By Linda Raye
If you have been considering entering into the healthcare industry as a professional nurse, here are some points to consider….
Nursing careers encompass a wide range of activities related to the field of delivering healthcare. As pure healthcare professionals employed in hospitals and similar other healthcare units, people in nursing careers cater to treatment, safety and recovery of acutely or chronically ill or injured people, health maintenance of the healthy, and treatment of life-threatening emergencies in a wide range of health care settings.
Additionally, nursing careers also span many non-clinical functions, such as medical and nursing research, forensic research, nursing education, medical insurance, serving medical, pharmaceutical and healthcare companies and so on.
In the United States, it is estimated that nursing careers of about 50 percent of nurses start at hospitals of all hues. Indeed, hospitals remain the largest employers of registered nurses. But there are other avenues for promising nursing careers, some of which are enumerated below:
• Working in specialized healthcare units and long-term care facilities (hospice nursing, standalone nursing homes, patient rehabilitation, etc.).
• Assisting medical specialists like surgeons, ophthalmologists, obstetricians and others.
• Nursing-on-call on private duty for home patients (home health agencies).
• Serving in outdoor community health clinics.
• Educating aspiring nurses as teachers.
• Engaging in medical, nursing and forensic research, either self or as assistants.
• Independent nursing careers like legal nurse consultants, medical writers, nurse practitioners, clinical nurse specialists and so on.
• Serving international organizations, like United Nations, Red Cross, etc.
• Serving insurance companies and managed care centers.
• Serving in statutory bodies responsible for hospital regulations.
• Serving companies engaged in healthcare and medical business.
Job consultants have long noted an increasing uptrend for nursing careers. By all accounts, the employment opportunity for registered nurses is expected to grow at a much faster pace through 2014 compared to all other occupations. Since the occupation is very large and in view of rising median age of registered nurse population, the requirement of registered nurses is likely to create the second largest of new jobs among all occupations.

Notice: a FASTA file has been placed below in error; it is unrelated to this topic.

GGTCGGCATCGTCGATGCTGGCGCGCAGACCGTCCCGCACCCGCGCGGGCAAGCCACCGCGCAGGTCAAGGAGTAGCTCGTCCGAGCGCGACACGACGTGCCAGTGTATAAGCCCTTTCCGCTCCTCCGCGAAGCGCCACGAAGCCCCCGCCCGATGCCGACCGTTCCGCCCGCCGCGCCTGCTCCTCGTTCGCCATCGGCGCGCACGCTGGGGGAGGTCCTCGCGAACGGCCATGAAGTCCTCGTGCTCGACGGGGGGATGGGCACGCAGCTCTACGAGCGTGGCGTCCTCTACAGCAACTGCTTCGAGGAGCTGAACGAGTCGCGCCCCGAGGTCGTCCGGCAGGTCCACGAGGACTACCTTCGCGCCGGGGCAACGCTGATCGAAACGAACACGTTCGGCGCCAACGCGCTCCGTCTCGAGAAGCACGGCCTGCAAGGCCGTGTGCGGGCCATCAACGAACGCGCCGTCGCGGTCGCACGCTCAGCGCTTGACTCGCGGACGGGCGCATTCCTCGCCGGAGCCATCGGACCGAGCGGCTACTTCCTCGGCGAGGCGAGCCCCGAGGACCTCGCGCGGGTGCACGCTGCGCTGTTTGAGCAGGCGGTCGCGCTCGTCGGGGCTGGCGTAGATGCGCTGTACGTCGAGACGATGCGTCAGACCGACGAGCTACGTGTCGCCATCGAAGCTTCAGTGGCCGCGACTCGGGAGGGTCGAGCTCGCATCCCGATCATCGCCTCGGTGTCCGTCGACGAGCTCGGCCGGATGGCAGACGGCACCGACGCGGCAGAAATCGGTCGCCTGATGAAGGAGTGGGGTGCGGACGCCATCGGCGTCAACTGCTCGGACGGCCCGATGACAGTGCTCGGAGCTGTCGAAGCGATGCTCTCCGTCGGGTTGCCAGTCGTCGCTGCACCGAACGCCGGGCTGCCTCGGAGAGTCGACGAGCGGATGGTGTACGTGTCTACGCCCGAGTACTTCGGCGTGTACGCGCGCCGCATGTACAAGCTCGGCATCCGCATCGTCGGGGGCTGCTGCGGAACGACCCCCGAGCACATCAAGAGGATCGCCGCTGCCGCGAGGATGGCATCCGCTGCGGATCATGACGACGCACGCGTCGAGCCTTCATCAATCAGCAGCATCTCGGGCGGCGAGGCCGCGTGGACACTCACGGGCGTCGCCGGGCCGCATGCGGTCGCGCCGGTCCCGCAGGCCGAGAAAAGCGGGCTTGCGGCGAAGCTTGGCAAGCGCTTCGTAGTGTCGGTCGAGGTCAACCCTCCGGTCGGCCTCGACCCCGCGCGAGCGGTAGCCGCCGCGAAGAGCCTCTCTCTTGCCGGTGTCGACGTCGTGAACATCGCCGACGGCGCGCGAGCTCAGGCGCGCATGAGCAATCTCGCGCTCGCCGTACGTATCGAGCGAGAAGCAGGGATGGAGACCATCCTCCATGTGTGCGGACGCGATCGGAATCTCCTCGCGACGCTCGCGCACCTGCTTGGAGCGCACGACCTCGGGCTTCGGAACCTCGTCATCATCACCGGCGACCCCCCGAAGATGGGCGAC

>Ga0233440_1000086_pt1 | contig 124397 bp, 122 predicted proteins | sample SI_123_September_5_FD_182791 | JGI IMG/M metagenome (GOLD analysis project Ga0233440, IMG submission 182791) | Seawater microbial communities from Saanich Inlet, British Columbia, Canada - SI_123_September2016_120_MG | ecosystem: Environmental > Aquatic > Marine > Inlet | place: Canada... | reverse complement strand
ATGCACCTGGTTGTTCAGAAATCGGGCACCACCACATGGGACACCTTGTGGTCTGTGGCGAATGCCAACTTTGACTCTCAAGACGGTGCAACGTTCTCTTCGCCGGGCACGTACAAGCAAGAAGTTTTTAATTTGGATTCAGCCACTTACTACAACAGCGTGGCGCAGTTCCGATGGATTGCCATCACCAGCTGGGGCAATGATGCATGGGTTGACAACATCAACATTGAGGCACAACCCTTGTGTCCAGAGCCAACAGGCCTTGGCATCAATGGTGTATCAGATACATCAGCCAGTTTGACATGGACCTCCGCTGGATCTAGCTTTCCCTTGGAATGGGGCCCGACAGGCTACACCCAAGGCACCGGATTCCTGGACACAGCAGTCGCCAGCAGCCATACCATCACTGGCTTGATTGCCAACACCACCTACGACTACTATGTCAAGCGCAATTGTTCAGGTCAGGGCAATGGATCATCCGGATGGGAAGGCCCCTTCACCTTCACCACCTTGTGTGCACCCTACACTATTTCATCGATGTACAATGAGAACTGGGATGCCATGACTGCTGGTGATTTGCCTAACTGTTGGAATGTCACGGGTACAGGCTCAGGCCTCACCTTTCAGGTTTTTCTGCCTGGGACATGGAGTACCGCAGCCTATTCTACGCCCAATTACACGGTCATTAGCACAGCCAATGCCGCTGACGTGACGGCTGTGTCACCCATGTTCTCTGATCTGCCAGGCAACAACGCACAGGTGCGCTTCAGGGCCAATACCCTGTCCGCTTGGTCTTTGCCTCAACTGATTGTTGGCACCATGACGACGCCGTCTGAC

Even though nursing careers are on an upswing, there are not enough facilities, competent to meet the growing demand. The American Association of Colleges of Nursing (AACN) reports that the shortage of faculty in nursing schools has reached an alarming proportion. This is happening because on one hand the present faculty workforce is fast approaching retirement, and on the other, the pool of younger replacement faculty is decreasing.
This has thrown a unique opportunity for experienced registered nurses to pursue nursing careers of teaching and counseling new students. Among other considerations in favor of teaching profession, higher emolument is surely a big motivating factor. Since teaching requires higher education in nursing (masters degree or higher), experienced nurses who already have bachelor degrees, may consider enrolling for higher education in order to enhance their nursing careers. At the same time, as the nursing institutes re-organize their teaching facilities, school-level graduates may find nursing careers lucrative to pursue and excel.
Many institutes of repute offering nursing courses, for example University of Northern Colorado, Duke University School of Nursing in Durham and SDSU College of Nursing to name a few, are offering accelerated BSN programs (Bachelor of Science in Nursing) as a direct response to shortage in nursing. These programs allow students, who already have a degree in another discipline, to earn a BSN degree in only 16 to 20 months instead of traditional 4-year program.
Often people in mid professional career feel that nursing careers are more suitable for them. Accelerated BSN programs aim to hasten their journey back to their heart’s desire. In order to sweeten the things for them, many hospitals in fact sponsor students for these programs to assist their nursing careers. They pay tuition fees in lieu of their working for them after graduation. Hospital authorities are effusive in their praise for second-career nursing students. They say that students, who opt for nursing careers after having spent early life in other fields, often make terrific nurses. They come as matured persons, broadly educated and knowing how to conduct themselves in the workplace.
Nursing careers have several tales. The ability to serve mankind is certainly one of them. Bravo to that.
Copyright 2006 Linda Raye
Linda Raye is an accomplished author specializing in healthcare. Nursing is just one of her passions. You can contact her at LRaye@cinci.rr.com or visit the website at http://www.nursingchoice.com
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